Thank you for your comment, linuxdev. I was all day out, and back now…

My TX2’s history was more complex than I wrote.

step1. I installed JetPack3.1 -> completed
step2. I wrote program using cv::VideoCapture(), cv::cvtColor() and cv::imshow() -> compiled, worked well.
step3. I installed OpenCV3.3.0 -> completed
step4. program above became not compiled
step5. I gave up OpenCV3.3.0 and decide reflash TX2 (hoping back to ocv2.4.13)
step6. reflashing stopped because apt-get mismatch, then I stop flashing by ^C

After steps above, any retry ended up in vain…

I tried for example,
sudo ./ -r -k APP -G system.img jetson-tx2 mmcblk0p1 sudo mount -o loop system.img.raw /mnt/loop
sudo cp rootfs/etc/passwd /mnt/loop/etc/passwd sudo umount /mnt/loop
$ sudo ./ -r jetson-tx2 mmcblk0p1

or in above example, I changed a line in /mnt/loop/etc/passwd

nvidia::1001:1001:,:/home/nvidia:/bin/bash (…removing x)

In this try, I got logged in with no passwd, but no sudo action, no passwd changing allowed.
I guess if anybody give me a /etc/shadow, it might be a help. (putting it into /mnt/loop/etc/shadow)

I assume you placed a copy of your edited clone into the “bootloader/” subdirectory with name “system.img” prior to flash.

The copy from the sample rootfs’ “etc/passwd” would have been correct, but another copy would have been required in addition to this of the “etc/shadow” file as well. The two files work together as a pair where “passwd” is publicly visible, but only user root can see “shadow”. The version in “passwd” does not contain the actual hashed password…the version in “shadow” with the long line of “nonsense” characters contains the actual password in a one-way hash. It is this hashed content with nonsense characters which would restore the nvidia user to password “nvidia”, or the ubuntu password to “ubuntu”.

Make sure you’ve copied the “rootfs/etc/passwd” and “rootfs/etc/shadow” files both into the clone, copied the clone to “bootloader/system.img”, and then flash again with the “-r” version of the flash command. You’ll probably find it works after this.

Incidentally, there is one related file to check permissions on. This is the actual “sudo” executable. Normally this would be the “rootfs/usr/bin/sudo” file when flashing from the rootfs, but if you had your clone mounted by loopback on “/mnt”, then it would be “/mnt/usr/bin/sudo”. Permissions on this, determined via “ls -l /whereever/usr/sbin”, would show as:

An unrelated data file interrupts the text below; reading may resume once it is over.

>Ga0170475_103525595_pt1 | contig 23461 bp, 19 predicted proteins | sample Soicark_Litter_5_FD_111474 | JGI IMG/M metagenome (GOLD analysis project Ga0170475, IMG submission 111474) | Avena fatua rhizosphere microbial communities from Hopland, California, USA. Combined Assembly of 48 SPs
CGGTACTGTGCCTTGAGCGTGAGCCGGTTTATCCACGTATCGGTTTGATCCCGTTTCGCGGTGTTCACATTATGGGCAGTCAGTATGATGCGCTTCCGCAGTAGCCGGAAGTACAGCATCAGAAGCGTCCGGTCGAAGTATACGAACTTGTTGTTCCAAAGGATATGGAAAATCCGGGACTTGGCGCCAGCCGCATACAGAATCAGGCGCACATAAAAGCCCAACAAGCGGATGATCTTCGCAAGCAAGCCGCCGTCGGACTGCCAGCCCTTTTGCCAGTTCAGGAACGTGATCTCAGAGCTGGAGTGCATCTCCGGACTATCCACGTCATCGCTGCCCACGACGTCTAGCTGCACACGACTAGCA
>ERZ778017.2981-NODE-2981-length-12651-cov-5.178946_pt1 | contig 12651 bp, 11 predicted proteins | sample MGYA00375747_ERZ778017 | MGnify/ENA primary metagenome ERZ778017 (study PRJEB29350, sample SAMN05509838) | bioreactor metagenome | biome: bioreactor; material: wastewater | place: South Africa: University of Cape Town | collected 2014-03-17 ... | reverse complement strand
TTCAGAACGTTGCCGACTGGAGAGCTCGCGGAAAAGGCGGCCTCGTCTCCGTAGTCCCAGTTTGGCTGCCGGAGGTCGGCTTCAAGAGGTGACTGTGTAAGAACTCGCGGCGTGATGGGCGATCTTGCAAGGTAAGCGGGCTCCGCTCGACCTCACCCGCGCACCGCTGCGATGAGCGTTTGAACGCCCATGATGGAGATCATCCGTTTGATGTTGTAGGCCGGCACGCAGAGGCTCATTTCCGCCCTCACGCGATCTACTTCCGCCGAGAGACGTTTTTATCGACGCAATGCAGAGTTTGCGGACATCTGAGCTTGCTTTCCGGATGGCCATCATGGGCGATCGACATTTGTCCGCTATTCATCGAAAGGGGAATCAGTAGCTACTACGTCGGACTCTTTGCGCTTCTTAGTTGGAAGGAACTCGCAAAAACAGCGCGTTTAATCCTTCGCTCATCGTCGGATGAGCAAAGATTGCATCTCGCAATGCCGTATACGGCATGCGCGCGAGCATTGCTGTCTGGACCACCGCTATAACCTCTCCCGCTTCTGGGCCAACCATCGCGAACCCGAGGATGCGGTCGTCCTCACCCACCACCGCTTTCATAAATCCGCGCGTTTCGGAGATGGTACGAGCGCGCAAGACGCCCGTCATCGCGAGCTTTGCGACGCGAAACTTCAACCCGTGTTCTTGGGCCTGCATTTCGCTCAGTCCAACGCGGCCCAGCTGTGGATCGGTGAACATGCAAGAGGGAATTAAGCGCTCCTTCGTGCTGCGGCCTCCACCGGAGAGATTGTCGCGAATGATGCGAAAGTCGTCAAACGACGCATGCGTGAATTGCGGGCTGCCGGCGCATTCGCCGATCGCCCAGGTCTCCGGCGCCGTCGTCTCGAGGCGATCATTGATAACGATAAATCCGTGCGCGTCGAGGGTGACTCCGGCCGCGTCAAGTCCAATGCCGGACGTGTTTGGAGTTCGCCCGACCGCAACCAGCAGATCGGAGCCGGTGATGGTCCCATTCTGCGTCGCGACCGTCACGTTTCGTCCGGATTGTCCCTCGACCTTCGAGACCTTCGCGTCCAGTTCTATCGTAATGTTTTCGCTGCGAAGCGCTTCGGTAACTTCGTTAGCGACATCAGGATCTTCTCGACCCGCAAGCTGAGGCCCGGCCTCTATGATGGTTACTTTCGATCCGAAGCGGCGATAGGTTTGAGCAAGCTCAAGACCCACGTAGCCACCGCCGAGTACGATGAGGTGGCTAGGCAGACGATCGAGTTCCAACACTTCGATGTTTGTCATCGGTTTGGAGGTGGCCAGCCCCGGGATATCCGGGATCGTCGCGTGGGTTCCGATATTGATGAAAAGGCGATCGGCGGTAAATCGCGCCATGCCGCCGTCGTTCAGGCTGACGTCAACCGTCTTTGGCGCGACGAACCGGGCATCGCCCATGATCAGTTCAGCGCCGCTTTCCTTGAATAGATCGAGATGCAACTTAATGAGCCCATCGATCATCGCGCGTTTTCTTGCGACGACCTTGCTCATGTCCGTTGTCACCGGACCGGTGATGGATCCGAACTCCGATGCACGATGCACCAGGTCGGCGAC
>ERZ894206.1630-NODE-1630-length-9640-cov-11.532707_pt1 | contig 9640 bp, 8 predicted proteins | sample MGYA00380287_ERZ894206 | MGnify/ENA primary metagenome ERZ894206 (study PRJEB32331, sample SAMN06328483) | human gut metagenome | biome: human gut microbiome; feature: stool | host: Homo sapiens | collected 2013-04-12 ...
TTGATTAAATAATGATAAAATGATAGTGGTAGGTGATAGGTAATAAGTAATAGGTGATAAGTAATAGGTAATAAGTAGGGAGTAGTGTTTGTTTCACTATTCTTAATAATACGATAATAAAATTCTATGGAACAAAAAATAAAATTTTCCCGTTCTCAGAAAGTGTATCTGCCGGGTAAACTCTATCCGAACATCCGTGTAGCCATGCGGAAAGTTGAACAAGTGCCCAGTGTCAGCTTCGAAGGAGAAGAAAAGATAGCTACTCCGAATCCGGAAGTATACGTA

-rw<b>s</b>r-xr-x. 1 root root 111784 May 29  2017 sudo

…that “s” character is the SUID bit and is extremely important. If that is missing then there are probably bigger issues to worry about.

linuxdev, thank you for your reply.

Make sure you’ve copied the “rootfs/etc/passwd” and “rootfs/etc/shadow” files both into the clone, copied the clone to “bootloader/system.img”, and then flash again with the “-r” version of the flash command. You’ll probably find it works after this.

Yeah, I think so too, but I could not find a shadow file in rootfs/etc directory.

BTW, I got another TX2 today, this is a virgin (not yet installed any)
I’ll try generating /etc/shadow by pwconv on the new one, coping it to bootloader/system.img, flashing the old one.

I’ll report you later.
Thank you.

If there was no shadow file I’d consider two possibilities:

  1. Your host didn’t have the disk space somewhere and it never made it into the sample rootfs unpack because of this.
  2. You didn’t use sudo during unpack of sample rootfs. If you used JetPack this wouldn’t be an issue, but sometimes people forget sudo in manual command line flash.

I retried things from very first step… following “NVIDIA TEGRA LINUX DRIVER PACKAGE QUICK START GUIDE”.
All things went well.

I didn’t recognize the difference between “flashing OS directly” and “flashing OS as a step in Jetpack”.

Thank you.

The difference is that JetPack downloads driver package plus sample rootfs automatically and unpacks the sample rootfs, then runs the step for you…and asks for root password when needed. The end result is the same regardless of manually flashing or using JetPack (this assumes you are not installing extra packages…this is where JetPack adds functionality).